A down market, a lot of weather unpredictability, and new crop insurance options have raised many questions about risk management this winter. Eric Belasco, George Haynes, and I are putting together a series of insurance workshops and information this semester.
I’ve gotten a few questions already, and here I’ll try to answer a few questions off the top of my list. Mostly, these questions are for producers just starting to think about insurance options. If you have other questions, please comment here or get in touch with me. Or come to one of our workshops—check out the “Events” section of this website for dates and locations.
1. Who are all these government agencies? Who do I talk to if I want insurance?
The USDA’s Risk Management Agency (RMA) administers most crop and livestock insurance policies. To learn about options available for your operation, talk to a crop insurance agent. You can find one in your area here.
Some other government agencies provide agricultural insurance as well. Farm Service Agency (FSA) administers NAP (Noninsured Crop Disaster Assistance Program), which is a low-cost option for otherwise non-insurable crops. NAP insures a great deal of forage for grazing and has policies for specialty crops as well. You can find your local FSA office here.
Hail insurance, as the name implies, only covers damage caused by hail. In Montana, the Montana Department of Agriculture sells hail insurance, and you can find more information here.
2. What do most people choose for crop insurance?
Revenue Protection (RP) and Yield Protection (YP) are the most widely used crop insurance products across the United States. RP gives a revenue guarantee calculated based on a farm’s historical yield and futures prices. RP also comes in an RP-HPE option. (The difference between the two RP polices is in how prices are calculated.) YP policies provide a production guarantee, based on historical production. The value of that guarantee is based on the projected price.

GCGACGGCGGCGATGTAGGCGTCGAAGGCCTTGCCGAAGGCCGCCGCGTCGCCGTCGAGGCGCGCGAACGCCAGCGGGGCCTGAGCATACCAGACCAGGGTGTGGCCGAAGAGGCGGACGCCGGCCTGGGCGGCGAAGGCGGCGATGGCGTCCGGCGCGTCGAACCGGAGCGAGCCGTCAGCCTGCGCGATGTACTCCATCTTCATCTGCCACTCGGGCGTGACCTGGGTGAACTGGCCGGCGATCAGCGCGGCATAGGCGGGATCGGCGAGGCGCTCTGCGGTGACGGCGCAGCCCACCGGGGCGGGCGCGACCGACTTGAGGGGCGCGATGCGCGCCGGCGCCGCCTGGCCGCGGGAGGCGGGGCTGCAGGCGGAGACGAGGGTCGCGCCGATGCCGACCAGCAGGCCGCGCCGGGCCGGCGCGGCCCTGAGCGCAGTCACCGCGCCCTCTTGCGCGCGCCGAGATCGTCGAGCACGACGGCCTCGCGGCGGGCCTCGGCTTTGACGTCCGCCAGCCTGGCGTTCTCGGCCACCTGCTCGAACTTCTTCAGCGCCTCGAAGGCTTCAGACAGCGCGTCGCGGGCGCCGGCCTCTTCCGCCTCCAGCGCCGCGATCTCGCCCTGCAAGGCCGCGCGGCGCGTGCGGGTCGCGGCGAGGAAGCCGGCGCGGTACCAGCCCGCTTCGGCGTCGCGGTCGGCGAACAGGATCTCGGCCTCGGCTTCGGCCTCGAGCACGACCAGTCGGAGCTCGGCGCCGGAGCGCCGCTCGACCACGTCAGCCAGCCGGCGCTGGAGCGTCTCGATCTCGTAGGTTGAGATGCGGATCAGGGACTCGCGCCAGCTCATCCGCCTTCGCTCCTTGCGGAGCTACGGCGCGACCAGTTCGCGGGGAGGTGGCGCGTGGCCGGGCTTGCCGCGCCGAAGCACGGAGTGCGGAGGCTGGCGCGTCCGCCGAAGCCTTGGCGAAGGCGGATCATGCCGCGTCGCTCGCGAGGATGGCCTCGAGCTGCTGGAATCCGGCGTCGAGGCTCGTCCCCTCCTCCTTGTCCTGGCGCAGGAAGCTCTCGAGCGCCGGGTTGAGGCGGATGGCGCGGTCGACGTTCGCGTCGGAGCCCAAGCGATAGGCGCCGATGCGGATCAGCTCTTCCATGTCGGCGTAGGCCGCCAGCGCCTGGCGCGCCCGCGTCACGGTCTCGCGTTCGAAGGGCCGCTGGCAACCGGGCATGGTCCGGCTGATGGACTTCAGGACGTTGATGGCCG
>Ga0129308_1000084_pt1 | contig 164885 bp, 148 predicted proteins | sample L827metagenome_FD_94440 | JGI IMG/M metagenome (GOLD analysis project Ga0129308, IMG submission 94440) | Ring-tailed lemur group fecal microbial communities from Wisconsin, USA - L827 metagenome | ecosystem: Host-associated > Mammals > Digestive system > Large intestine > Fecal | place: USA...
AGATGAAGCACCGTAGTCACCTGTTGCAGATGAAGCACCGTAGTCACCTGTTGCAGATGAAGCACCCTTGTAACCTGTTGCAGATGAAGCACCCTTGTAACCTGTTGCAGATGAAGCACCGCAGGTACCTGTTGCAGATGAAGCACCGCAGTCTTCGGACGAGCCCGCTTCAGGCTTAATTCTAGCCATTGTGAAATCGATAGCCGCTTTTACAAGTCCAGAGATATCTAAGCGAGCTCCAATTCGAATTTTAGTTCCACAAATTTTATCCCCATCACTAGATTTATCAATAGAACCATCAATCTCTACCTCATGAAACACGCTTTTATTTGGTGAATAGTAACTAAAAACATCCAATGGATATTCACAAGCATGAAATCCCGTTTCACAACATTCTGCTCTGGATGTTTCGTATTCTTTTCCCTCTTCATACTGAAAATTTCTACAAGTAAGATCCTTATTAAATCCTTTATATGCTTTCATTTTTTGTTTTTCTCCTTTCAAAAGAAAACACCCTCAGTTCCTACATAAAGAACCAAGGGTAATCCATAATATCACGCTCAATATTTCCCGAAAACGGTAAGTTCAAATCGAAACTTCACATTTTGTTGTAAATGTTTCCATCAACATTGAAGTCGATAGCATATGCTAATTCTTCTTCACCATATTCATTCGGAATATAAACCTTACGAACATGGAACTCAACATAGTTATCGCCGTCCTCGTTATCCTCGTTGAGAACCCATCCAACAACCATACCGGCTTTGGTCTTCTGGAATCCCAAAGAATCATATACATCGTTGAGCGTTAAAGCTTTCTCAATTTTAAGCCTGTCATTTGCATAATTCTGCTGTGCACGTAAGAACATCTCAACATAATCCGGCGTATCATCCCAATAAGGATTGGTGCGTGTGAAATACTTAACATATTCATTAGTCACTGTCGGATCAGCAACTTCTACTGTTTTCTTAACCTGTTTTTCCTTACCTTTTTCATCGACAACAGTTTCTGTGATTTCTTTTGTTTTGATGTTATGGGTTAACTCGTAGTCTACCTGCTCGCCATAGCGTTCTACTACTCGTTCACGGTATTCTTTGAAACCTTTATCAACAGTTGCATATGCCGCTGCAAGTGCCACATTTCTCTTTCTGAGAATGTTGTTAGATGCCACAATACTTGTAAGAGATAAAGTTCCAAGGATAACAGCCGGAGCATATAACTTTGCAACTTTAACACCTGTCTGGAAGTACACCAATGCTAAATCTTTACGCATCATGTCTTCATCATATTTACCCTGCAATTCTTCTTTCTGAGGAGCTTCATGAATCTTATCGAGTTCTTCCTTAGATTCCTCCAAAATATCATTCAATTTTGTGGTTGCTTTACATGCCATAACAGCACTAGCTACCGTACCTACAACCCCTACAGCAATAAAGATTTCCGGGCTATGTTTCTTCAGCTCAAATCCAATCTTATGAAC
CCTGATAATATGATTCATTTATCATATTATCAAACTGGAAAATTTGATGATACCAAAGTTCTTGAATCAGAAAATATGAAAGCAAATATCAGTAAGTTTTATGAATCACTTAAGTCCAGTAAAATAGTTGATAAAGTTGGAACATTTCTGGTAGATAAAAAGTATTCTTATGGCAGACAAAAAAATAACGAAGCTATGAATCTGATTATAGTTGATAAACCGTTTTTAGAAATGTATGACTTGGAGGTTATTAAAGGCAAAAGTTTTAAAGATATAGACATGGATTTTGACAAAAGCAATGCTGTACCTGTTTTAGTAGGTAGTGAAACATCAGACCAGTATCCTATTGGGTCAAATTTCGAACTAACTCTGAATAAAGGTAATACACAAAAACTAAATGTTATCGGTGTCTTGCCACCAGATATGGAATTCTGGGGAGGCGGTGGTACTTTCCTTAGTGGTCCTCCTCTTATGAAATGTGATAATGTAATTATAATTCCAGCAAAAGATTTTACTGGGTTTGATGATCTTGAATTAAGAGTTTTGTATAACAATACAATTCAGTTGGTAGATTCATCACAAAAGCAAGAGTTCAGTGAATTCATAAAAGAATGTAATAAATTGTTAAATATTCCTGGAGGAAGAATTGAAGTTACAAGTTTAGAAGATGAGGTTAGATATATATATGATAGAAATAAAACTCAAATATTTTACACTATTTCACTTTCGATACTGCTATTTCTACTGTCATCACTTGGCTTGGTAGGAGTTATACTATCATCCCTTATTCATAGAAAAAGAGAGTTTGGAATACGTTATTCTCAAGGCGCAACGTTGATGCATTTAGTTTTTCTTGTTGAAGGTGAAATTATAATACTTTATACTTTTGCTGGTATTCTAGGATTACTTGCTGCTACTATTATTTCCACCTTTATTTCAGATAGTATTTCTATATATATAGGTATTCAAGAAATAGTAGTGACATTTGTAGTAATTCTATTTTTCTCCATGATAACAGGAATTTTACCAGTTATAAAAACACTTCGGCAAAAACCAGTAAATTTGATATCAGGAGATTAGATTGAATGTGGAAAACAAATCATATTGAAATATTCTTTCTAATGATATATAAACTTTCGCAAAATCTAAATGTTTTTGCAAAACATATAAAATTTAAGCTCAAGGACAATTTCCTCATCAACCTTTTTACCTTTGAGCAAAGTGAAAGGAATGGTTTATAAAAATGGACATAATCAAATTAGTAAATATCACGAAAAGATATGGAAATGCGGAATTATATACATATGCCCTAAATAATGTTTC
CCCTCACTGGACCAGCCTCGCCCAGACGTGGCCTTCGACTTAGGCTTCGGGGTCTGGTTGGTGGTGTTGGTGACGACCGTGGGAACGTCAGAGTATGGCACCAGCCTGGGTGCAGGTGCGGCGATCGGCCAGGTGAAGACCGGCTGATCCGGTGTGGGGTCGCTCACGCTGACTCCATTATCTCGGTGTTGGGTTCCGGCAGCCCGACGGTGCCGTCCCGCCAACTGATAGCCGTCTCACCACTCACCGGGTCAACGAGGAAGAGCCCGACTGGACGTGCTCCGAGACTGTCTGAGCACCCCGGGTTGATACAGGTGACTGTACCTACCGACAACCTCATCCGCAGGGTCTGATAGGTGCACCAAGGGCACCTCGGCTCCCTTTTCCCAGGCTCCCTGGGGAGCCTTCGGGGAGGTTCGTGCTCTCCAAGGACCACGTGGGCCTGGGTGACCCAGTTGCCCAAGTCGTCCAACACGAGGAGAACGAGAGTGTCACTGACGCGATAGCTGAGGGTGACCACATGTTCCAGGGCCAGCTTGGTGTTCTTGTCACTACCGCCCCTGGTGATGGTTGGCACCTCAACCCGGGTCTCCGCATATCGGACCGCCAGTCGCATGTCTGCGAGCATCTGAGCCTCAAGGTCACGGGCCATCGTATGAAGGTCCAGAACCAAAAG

3. What’s available for livestock?
A number of possibilities are available for livestock and forage. Pasture, Rangeland, and Forage (PRF) is one option that insures against livestock feed losses. PRF is based on a rainfall index. Other options, such as Livestock Risk Protection (LRP) and Livestock Gross Margin (LGM) insure price and margins (market value minus costs), respectively. Whole Farm Revenue Protection (WFRP) gives revenue protection for all commodities on a farm, including specialty and organic crops, and livestock.
NAP (see above) also insures against grazing forage losses, although only for catastrophic losses—those where more than 50% of grazing is lost.
4. What else is out there?
RMA offers other policies for both crops and livestock, and you can start looking through them all at http://www.rma.usda.gov/policies/. Also, stay tuned for our new crop and livestock insurance website, which will launch in the next few weeks.
Risk Management Education Grant RM16RMEPP522C049 provided support for this project.